New BBC Chair: Embrace the Net

In his first speech since getting the job, the new chairman of the BBC, Michael Grade warned broadcasters and programme makers that they could end up with the same piracy problems as the music industry unless they acted immediately and used the internet to distribute their content.

He said in the speech: “If I was a major content owner, I would be looking at what has happened to the music industry and I’d be very concerned. The lessons are you can’t be arrogant enough to believe any of the distribution methods available are going to win out. You have to play them all. I’d be availing myself of every possible opportunity to distribute my content and I’d let the consumer decide.”

Greg Dyke made noises about opening up the BBC archive last year, but there has been no further movement. Grade did not give any details on how the BBC hope to avoid the fate he was warning about. BBC Worldwide has been experimenting with digital delivery for the past couple of years now, but is mostly interested in using streaming to preview programmes to potential broadcasters, with its BBC Preview and Motion Gallery projects.

BBC News on Grade’s speech

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Fraser Lovatt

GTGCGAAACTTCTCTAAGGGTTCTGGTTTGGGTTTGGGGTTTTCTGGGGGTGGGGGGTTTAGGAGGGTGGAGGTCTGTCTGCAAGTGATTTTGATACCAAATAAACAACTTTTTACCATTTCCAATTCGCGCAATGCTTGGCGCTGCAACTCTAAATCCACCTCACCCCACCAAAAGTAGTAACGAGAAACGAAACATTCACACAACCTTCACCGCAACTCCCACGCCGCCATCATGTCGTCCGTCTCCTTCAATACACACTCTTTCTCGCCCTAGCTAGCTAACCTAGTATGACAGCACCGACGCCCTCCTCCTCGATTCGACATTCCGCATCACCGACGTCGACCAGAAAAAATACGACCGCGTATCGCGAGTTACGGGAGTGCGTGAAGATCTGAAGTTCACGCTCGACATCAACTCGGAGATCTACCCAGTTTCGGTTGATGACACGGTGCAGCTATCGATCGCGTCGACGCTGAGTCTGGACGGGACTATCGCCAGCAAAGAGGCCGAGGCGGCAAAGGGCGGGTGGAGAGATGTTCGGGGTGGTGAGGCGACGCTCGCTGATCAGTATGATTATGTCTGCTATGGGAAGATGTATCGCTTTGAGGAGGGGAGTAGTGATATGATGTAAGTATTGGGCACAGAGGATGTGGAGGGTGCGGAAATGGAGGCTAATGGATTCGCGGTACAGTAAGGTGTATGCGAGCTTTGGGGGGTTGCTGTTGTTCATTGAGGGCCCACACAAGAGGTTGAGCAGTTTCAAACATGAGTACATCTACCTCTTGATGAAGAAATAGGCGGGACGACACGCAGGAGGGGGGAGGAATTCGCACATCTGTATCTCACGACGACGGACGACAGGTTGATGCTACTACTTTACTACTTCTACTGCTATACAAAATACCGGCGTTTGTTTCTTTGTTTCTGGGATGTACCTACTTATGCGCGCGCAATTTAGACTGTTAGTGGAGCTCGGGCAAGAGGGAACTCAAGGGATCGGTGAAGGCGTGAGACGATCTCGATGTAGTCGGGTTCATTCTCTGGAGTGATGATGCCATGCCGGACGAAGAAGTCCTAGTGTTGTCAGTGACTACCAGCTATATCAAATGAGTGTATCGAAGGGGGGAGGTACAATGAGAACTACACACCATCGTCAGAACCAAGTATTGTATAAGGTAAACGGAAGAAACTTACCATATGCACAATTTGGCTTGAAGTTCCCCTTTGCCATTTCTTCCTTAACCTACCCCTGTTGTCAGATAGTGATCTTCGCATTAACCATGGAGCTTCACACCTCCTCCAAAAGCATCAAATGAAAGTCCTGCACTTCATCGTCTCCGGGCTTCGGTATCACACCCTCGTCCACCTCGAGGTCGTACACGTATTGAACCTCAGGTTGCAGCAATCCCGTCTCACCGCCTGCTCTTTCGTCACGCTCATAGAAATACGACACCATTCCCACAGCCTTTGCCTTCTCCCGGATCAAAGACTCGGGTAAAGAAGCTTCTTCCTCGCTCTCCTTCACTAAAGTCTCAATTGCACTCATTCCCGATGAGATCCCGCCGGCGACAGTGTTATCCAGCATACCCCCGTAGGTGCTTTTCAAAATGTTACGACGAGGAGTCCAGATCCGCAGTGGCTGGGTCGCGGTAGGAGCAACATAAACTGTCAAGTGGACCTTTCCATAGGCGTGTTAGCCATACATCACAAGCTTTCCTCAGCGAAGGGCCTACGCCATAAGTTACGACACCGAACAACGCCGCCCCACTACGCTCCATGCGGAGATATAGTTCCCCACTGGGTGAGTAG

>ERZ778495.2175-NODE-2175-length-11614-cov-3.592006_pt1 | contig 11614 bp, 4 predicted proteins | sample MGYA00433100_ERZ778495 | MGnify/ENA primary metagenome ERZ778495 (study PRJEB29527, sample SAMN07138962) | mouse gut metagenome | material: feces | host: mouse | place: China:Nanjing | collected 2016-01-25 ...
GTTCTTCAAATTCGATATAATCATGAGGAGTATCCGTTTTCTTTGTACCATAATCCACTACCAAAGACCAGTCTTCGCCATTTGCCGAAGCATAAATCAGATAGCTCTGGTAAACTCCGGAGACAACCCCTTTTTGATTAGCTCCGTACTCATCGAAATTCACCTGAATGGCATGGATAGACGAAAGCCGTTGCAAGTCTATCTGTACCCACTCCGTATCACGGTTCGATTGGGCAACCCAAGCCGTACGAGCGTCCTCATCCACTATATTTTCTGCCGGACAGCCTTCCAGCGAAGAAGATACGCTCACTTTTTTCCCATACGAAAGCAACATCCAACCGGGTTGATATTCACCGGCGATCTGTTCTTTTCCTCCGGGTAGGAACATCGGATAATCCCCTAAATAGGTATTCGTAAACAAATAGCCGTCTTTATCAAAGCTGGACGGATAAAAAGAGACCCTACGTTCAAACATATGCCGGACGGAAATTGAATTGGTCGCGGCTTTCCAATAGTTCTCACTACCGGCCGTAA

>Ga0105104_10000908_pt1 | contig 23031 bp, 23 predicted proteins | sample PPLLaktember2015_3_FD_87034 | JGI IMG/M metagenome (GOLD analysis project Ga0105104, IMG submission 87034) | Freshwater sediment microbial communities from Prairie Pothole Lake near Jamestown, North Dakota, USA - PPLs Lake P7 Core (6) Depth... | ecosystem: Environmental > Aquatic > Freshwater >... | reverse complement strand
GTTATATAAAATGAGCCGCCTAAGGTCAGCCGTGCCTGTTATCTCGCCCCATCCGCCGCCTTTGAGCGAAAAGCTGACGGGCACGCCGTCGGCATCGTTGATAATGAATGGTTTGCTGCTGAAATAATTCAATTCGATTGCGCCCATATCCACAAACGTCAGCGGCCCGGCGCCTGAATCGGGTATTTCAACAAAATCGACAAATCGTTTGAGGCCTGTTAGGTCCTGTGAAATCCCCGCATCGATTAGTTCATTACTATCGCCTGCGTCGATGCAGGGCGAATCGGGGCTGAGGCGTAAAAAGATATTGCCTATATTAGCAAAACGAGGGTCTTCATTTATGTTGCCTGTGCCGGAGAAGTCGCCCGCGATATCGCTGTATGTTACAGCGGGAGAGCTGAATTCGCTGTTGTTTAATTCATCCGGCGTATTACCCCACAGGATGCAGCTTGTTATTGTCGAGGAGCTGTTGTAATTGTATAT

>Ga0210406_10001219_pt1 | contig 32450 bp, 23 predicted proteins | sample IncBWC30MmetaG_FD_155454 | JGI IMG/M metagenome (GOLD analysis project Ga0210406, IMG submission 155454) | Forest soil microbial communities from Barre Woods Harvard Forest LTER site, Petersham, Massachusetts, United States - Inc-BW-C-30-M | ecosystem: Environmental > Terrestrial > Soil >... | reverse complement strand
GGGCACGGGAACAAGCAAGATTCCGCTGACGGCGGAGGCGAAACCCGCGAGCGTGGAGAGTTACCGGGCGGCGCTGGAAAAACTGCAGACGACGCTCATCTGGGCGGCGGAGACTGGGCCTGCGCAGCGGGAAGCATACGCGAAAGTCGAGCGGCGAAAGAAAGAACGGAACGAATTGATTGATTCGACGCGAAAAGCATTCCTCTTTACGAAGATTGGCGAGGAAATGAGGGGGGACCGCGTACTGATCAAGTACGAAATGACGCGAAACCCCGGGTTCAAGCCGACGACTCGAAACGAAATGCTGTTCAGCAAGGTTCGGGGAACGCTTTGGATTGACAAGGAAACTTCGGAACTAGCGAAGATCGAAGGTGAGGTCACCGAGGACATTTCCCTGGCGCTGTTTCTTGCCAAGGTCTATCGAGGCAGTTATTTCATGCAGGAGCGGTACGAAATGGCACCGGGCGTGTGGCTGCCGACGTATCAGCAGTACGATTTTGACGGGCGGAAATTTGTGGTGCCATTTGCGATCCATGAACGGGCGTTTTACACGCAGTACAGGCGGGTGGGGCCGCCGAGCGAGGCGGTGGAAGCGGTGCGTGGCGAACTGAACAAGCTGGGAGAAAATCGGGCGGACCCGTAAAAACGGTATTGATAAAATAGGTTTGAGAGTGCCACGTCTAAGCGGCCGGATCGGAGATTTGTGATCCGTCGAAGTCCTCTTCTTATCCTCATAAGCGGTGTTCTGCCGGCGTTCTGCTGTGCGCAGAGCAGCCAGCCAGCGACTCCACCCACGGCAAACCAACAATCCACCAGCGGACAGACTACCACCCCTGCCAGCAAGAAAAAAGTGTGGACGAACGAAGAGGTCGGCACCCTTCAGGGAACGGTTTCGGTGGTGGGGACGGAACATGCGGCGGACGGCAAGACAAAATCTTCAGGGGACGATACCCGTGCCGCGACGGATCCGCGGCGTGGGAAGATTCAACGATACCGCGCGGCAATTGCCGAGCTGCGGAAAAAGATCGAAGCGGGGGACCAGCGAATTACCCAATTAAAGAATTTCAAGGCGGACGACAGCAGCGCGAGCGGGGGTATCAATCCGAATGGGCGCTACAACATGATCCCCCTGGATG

Fraser Lovatt has spent the last fifteen years working in publishing, TV and the Internet in various capacities, and believes that they will be seperate platforms for at least a while yet. His main interests at the moment are exploring where Linux is taking home entertainment and how technology is conferring technical skills on more and more people. Fraser Lovatt was born in the same year that 2001: A Space Odyssey was delighting and confusing people in the cinemas, and developed a lifelong love of technology as soon as he realised that things could be taken apart, sometimes put back together again, but mostly left in bits or made into something the original designer hadn't quite planned upon. At school he was definitely in the ZX Spectrum/Magpie/BMX camp, rather than the BBC Micro/Blue Peter/well-behaved group. This is all deeply ironic as he later went on to spend nine years working at the BBC. After a few years of working as a bookseller in Scotland, ("Back when it was actually a skilled profession" he'll tell anyone still listening), he moved to England for reasons he can't quite explain adequately to himself. After a couple of publishing jobs punctuated by sporadic bursts of travelling and photography came the aforementioned nine years at the BBC where he specialised in internet technologies and video. These days his primary interests are Java, Linux, videogames and pies - and if they're not candidates for convergence, then what is?